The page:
Utah has a new set of water conservation goals.
The Utah Division of Water resources finalized the regional water conservation goals at the end of November, incorporating more than 330 comments from the public comment period from Aug. 27 to Sept. 25. Surveys were also conducted in fall 2018, garnering responses from 1,650 people.
“We appreciate all those who took the time to review the goals and share their opinions,” said Eric Millis, Division of Water Resources director, in a press release. “There were some insightful comments, which were incorporated into the report. There is always value in soliciting public input.”
No changes were made to the goals after the public comment period, but Utah’s water conservation goals report has been clarified and updated, including the addition of all 334 comments and the division’s responses to them, the press release said.
The goals are for municipal and industrial use, the release said. They exclude agriculture, mining and power generation.
While this is far from the first time that that state has made plans to conserve water, it is the first time water conservation goals have been made at a regional level, according to the press release.
The regional goals take into consideration “climate, elevation and each region’s characteristics,” according to a map of the regions on the water goals web page.
Tailored goals were determined for nine regions in the state.
Northern Utah is comprised of two of the nine regions. The Weber River region includes Weber, Davis, Morgan and Summit counties. The Bear River region includes Box Elder, Cache and Rich counties.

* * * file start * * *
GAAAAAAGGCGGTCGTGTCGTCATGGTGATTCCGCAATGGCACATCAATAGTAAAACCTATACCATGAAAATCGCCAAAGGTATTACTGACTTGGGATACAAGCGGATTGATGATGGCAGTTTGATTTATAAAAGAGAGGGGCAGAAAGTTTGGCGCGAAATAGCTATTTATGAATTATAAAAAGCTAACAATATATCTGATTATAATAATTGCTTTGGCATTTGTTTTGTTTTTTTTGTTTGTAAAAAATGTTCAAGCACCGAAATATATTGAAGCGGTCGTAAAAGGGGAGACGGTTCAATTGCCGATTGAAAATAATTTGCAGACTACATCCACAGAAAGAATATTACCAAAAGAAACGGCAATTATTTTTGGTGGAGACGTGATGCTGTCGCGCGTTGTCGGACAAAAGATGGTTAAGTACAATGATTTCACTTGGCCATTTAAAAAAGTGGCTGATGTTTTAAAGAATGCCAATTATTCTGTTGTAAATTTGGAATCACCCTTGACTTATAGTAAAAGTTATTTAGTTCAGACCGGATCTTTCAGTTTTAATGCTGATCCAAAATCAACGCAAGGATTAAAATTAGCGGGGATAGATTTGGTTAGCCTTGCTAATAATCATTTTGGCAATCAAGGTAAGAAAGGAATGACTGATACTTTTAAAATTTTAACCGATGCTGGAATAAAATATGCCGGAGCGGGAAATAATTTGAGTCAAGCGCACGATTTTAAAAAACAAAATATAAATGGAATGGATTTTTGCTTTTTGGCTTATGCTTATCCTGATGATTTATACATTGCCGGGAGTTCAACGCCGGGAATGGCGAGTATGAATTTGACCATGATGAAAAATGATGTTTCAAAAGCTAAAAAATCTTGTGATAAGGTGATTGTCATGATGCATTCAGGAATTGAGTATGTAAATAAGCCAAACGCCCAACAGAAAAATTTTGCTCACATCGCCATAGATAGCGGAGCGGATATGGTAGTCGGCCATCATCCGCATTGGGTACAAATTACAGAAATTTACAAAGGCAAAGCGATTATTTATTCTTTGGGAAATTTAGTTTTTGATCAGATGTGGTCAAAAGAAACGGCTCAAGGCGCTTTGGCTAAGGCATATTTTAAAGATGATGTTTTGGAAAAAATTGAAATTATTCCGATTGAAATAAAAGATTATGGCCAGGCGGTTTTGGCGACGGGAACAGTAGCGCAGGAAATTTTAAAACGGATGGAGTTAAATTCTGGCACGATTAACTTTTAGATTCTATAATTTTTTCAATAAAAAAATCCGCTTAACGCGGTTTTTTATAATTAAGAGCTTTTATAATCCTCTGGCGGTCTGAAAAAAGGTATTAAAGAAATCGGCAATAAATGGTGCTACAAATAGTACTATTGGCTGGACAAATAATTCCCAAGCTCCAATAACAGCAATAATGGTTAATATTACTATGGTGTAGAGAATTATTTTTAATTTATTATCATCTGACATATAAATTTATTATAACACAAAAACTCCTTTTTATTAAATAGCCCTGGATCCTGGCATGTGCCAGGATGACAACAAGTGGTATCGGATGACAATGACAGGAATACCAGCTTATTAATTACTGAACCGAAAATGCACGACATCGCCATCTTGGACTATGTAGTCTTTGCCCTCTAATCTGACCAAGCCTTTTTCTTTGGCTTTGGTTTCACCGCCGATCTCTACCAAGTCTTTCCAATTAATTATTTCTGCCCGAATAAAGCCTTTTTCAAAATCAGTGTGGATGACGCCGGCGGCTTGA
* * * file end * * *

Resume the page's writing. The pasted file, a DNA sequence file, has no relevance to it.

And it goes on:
Under these new regional goals, the Weber River region will aim to reduce its per capita water use by 20% over a period of 15 years, from 250 gallons per capita per day (gpcd) in 2015 to 200 gpcd by 2030.
The goals go up as time goes on — by 2040, the Weber River region will aim for a 26% reduction, to 184 gpcd. By 2065, the region will aim to limit per capita water use to 175 gallons per day, a reduction of 30%.
The Weber River region has some of the highest goals in the state. It shares its 2030 goal of a 20% reduction in per capita water use with three other regions: Provo River, Sevier River and Upper Colorado River.
The region’s 2065 goal is surpassed by only one region, Provo River, which will try for a 32% reduction in water usage by that year. No other region’s goal matches Weber River’s goal of reducing water use 30% by 2065.
The Bear River region’s goals are slightly less aggressive than the Weber River region, and its baseline use is higher. This region will aim to reduce its water use by 18% over 15 years, from 304 gpcd in 2015 to 249 gpcd in 2030.
By 2040, the region will aim to reduce water use by 24% from 2015 levels, from 304 to 232 gpcd. By 2065, the Bear River goal goes up to 28% from 2015, from 304 to 219 gpcd.
These regional goals replace Gov. Gary Herbert’s statewide goal of reducing water use 25% by 2025, a modification of former Gov. Mike Leavitt’s 2000 goal to reduce statewide water use 25% by 2050, the release said.